Research and Teaching: A Case Study on Reflective Writingby: Xiang Huang and Calvin S. Kalman

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Reflective writing is a student-centered approach widely used in science and engineering courses that helps students develop a holistic scientific mindset. The authors present a multiple case study in two science courses in which students engaged in reflective writing. The authors found that students with higher scores on an epistemology survey tended to use reflective writing in a more effective way to enhance their learning of textual material.

Grades
  • College
Publication Date
9/1/2012

Community ActivitySaved in 21 Libraries

Reviews (4)
  • on Wed Aug 22, 2012 10:34 PM

The article demonstrates the importance of writing at all levels of science education. I suggest you read it regardless of the age level you teach (article is for college level) and think about how to apply the process of relfective writing at your current teaching assignment (regardless of age level).

Susan German  (Hallsville, MO)
Susan German (Hallsville, MO)

  • on Fri Oct 26, 2018 10:37 AM

This article challenged me. Typically, instead of taking notes, I have my students complete a summary over what we have read, watched, or discussed. While this is a skill upon which most of my students still need improvement, I am left wondering how to move my juniors and seniors to a more reflective form of writing so that they can begin to make connections between the different science disciplines that they have studied. The article has proven to me that reflective writing would be a beneficial skill. I appreciate that they do not grade the reflective portion on conventions, rather on the students' ideas and thought process.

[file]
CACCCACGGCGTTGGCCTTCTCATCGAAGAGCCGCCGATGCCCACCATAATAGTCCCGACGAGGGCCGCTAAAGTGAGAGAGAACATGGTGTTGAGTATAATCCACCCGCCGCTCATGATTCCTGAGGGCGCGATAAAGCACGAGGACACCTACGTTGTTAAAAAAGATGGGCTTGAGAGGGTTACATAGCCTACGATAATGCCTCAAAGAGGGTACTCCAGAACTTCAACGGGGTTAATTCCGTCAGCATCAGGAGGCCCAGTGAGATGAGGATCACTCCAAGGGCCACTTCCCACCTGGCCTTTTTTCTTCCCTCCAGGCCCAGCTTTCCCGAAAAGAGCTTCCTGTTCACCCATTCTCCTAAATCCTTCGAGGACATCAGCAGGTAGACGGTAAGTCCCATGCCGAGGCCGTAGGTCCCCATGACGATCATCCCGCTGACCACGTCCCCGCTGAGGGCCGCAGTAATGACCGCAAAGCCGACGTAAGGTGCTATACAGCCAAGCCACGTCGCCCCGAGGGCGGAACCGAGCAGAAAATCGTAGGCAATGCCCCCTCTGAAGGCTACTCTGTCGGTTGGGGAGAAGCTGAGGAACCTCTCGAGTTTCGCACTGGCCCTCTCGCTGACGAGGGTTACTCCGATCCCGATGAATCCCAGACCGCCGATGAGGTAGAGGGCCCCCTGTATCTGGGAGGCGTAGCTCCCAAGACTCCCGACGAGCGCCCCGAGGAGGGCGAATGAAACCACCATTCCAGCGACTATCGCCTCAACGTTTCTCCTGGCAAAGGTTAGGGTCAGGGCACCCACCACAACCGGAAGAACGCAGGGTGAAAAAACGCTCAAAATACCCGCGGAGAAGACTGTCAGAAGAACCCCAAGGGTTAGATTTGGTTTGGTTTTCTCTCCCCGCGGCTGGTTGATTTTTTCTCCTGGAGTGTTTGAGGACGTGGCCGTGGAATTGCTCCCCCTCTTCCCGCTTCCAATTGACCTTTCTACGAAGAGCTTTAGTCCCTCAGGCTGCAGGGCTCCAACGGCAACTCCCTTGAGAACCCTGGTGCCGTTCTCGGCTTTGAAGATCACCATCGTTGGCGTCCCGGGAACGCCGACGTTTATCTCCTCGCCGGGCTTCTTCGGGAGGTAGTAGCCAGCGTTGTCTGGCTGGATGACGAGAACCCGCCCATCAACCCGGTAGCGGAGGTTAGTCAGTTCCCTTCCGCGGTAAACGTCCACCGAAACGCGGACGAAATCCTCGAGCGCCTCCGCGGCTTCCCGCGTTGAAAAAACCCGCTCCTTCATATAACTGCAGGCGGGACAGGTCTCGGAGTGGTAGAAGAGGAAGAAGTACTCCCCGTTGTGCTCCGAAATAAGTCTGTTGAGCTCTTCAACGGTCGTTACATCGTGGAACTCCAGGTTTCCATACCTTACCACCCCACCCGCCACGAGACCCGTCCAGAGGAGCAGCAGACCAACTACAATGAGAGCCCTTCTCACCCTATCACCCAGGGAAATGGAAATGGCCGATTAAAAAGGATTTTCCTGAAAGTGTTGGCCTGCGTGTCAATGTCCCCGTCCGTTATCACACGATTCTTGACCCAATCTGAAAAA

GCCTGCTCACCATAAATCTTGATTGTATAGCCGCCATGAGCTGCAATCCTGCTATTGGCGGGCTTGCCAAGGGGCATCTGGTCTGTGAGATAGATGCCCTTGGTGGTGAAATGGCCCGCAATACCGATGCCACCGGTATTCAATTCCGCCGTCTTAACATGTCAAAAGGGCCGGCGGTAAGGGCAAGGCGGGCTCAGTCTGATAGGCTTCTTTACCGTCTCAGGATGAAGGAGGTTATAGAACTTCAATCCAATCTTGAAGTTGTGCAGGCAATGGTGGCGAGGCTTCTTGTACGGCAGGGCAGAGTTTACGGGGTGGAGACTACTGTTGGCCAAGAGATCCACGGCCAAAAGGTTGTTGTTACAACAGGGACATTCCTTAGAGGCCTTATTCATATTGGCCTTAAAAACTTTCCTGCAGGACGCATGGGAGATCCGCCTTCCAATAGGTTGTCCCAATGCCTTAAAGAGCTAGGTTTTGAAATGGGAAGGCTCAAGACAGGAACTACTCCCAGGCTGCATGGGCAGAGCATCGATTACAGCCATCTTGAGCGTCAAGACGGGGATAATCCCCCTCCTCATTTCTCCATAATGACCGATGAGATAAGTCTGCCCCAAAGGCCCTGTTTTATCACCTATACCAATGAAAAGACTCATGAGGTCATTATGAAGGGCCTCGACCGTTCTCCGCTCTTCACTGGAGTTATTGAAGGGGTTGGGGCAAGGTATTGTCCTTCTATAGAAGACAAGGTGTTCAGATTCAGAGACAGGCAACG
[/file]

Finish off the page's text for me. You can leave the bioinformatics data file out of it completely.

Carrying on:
Ruth Lehmann Hutson  (Westmoreland, KS)
Ruth Lehmann Hutson (Westmoreland, KS)

  • on Fri Oct 26, 2018 10:37 AM

This article challenged me. Typically, instead of taking notes, I have my students complete a summary over what we have read, watched, or discussed. While this is a skill upon which most of my students still need improvement, I am left wondering how to move my juniors and seniors to a more reflective form of writing so that they can begin to make connections between the different science disciplines that they have studied. The article has proven to me that reflective writing would be a beneficial skill. I appreciate that they do not grade the reflective portion on conventions, rather on the students' ideas and thought process.

Ruth Lehmann Hutson  (Westmoreland, KS)
Ruth Lehmann Hutson (Westmoreland, KS)

  • on Tue Aug 21, 2012 11:29 AM

Perhaps not unexpectedly reflective writing is correlated with higher performance. But how do we get students to write/think reflectively? While the data support the connection between reflective writing and student achievement, we are left wondering if this connection might be more than correlational. If students who do not write reflectively were taught to do so would their achievement increase?

Pamela A
Pamela A


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